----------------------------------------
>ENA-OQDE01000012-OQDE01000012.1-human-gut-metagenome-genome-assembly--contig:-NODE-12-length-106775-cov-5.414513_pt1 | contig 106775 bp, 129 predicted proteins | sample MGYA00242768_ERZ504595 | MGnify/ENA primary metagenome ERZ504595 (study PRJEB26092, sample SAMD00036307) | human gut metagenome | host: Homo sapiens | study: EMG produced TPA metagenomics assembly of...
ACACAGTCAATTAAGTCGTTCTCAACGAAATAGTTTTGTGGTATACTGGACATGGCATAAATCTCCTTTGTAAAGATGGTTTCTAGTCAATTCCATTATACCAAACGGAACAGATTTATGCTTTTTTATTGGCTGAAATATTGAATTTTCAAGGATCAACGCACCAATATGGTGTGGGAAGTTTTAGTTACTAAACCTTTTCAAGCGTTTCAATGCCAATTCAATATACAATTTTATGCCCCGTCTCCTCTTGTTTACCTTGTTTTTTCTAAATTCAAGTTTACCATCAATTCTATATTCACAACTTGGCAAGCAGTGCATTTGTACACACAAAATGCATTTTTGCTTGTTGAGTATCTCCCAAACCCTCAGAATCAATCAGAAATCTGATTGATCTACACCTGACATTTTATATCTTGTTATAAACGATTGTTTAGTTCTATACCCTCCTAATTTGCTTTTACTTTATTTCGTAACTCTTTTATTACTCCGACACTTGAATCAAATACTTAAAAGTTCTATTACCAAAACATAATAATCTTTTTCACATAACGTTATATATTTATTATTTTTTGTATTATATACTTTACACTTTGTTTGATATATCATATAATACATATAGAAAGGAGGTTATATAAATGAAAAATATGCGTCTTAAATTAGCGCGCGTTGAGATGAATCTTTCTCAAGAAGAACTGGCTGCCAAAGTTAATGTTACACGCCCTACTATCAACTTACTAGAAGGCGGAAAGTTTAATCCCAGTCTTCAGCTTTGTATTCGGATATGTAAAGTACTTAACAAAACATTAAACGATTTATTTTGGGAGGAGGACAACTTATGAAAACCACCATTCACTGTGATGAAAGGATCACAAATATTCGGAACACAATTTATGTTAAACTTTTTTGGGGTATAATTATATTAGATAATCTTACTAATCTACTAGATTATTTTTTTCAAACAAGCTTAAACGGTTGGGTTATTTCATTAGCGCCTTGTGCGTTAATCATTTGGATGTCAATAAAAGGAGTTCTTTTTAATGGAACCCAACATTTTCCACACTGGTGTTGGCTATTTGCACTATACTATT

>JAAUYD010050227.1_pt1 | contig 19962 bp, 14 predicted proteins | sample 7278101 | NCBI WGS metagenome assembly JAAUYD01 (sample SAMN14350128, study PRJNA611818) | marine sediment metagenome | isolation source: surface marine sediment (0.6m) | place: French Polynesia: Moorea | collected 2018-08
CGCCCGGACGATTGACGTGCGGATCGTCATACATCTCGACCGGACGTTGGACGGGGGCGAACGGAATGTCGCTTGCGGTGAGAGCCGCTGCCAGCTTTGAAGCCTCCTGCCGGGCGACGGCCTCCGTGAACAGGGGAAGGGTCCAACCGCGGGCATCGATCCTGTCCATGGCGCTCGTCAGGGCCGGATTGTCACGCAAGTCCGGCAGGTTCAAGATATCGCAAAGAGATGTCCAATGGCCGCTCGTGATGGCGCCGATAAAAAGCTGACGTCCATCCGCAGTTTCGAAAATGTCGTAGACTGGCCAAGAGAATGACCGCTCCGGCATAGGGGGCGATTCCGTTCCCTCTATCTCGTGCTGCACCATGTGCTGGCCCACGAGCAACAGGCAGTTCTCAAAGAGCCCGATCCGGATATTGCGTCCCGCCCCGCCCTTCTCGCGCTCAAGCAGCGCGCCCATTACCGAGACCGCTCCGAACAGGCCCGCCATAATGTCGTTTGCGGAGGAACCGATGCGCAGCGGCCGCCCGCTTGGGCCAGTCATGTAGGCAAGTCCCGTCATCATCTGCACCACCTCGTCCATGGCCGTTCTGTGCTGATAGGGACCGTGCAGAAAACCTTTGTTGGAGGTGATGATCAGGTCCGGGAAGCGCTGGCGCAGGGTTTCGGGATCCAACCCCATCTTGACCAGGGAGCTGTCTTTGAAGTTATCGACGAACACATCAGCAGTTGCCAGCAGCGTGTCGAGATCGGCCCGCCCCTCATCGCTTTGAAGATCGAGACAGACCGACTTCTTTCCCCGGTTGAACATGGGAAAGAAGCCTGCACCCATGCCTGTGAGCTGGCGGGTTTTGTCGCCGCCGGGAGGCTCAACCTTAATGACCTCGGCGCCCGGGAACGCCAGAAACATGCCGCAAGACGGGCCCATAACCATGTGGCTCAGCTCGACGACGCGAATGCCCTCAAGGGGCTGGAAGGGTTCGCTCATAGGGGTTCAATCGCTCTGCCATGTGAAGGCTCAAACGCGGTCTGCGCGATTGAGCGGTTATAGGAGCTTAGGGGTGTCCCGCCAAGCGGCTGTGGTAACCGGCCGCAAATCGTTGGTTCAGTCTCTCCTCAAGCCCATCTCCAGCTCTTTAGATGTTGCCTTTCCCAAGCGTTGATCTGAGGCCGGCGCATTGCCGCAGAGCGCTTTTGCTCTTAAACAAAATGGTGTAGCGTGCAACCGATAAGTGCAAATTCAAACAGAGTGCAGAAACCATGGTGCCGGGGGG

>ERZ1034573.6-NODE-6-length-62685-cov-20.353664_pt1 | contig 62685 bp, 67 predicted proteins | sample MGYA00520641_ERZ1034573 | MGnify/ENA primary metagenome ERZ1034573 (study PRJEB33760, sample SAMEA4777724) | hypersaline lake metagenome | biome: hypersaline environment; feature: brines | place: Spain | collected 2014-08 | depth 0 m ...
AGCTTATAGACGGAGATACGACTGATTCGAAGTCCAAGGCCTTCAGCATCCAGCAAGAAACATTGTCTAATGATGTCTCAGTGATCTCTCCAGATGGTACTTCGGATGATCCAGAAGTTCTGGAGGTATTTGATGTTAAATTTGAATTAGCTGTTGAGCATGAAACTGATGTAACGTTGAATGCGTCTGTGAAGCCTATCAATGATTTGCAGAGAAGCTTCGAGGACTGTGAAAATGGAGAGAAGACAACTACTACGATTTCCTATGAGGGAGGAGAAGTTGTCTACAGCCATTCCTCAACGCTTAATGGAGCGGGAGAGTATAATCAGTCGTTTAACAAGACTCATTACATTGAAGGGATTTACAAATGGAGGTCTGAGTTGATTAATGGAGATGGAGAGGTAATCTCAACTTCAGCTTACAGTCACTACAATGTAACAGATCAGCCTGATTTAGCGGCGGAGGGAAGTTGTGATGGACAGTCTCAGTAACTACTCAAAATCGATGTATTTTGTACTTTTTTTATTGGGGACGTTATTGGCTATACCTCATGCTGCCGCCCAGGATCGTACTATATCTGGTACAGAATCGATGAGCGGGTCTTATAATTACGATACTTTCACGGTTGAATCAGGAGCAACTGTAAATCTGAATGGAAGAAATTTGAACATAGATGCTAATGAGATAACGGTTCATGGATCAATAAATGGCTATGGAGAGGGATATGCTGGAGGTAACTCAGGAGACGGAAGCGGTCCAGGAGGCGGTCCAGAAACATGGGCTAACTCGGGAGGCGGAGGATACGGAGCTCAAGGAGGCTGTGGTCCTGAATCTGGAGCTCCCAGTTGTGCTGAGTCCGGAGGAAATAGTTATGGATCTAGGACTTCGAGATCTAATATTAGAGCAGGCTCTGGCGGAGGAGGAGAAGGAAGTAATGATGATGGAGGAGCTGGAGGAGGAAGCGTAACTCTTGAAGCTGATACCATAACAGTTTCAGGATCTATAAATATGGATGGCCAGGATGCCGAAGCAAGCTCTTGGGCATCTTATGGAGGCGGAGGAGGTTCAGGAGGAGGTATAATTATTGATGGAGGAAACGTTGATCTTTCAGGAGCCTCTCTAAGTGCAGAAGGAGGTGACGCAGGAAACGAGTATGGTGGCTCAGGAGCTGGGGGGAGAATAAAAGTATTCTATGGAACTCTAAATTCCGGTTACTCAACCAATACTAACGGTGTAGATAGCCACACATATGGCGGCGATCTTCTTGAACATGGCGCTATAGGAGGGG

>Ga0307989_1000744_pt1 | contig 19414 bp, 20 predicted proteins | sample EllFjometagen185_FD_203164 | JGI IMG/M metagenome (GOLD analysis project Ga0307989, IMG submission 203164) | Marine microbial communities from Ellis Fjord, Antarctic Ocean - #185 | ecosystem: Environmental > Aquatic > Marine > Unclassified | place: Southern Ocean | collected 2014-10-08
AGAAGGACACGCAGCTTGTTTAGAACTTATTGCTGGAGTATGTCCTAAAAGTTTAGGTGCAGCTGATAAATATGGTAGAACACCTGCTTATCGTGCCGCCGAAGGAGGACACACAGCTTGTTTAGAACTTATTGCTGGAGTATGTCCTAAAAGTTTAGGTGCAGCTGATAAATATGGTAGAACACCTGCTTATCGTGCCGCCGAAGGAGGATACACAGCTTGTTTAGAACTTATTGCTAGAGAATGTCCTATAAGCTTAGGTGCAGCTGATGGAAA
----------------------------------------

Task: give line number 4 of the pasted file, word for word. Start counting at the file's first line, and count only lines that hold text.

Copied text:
CGCCCGGACGATTGACGTGCGGATCGTCATACATCTCGACCGGACGTTGGACGGGGGCGAACGGAATGTCGCTTGCGGTGAGAGCCGCTGCCAGCTTTGAAGCCTCCTGCCGGGCGACGGCCTCCGTGAACAGGGGAAGGGTCCAACCGCGGGCATCGATCCTGTCCATGGCGCTCGTCAGGGCCGGATTGTCACGCAAGTCCGGCAGGTTCAAGATATCGCAAAGAGATGTCCAATGGCCGCTCGTGATGGCGCCGATAAAAAGCTGACGTCCATCCGCAGTTTCGAAAATGTCGTAGACTGGCCAAGAGAATGACCGCTCCGGCATAGGGGGCGATTCCGTTCCCTCTATCTCGTGCTGCACCATGTGCTGGCCCACGAGCAACAGGCAGTTCTCAAAGAGCCCGATCCGGATATTGCGTCCCGCCCCGCCCTTCTCGCGCTCAAGCAGCGCGCCCATTACCGAGACCGCTCCGAACAGGCCCGCCATAATGTCGTTTGCGGAGGAACCGATGCGCAGCGGCCGCCCGCTTGGGCCAGTCATGTAGGCAAGTCCCGTCATCATCTGCACCACCTCGTCCATGGCCGTTCTGTGCTGATAGGGACCGTGCAGAAAACCTTTGTTGGAGGTGATGATCAGGTCCGGGAAGCGCTGGCGCAGGGTTTCGGGATCCAACCCCATCTTGACCAGGGAGCTGTCTTTGAAGTTATCGACGAACACATCAGCAGTTGCCAGCAGCGTGTCGAGATCGGCCCGCCCCTCATCGCTTTGAAGATCGAGACAGACCGACTTCTTTCCCCGGTTGAACATGGGAAAGAAGCCTGCACCCATGCCTGTGAGCTGGCGGGTTTTGTCGCCGCCGGGAGGCTCAACCTTAATGACCTCGGCGCCCGGGAACGCCAGAAACATGCCGCAAGACGGGCCCATAACCATGTGGCTCAGCTCGACGACGCGAATGCCCTCAAGGGGCTGGAAGGGTTCGCTCATAGGGGTTCAATCGCTCTGCCATGTGAAGGCTCAAACGCGGTCTGCGCGATTGAGCGGTTATAGGAGCTTAGGGGTGTCCCGCCAAGCGGCTGTGGTAACCGGCCGCAAATCGTTGGTTCAGTCTCTCCTCAAGCCCATCTCCAGCTCTTTAGATGTTGCCTTTCCCAAGCGTTGATCTGAGGCCGGCGCATTGCCGCAGAGCGCTTTTGCTCTTAAACAAAATGGTGTAGCGTGCAACCGATAAGTGCAAATTCAAACAGAGTGCAGAAACCATGGTGCCGGGGGG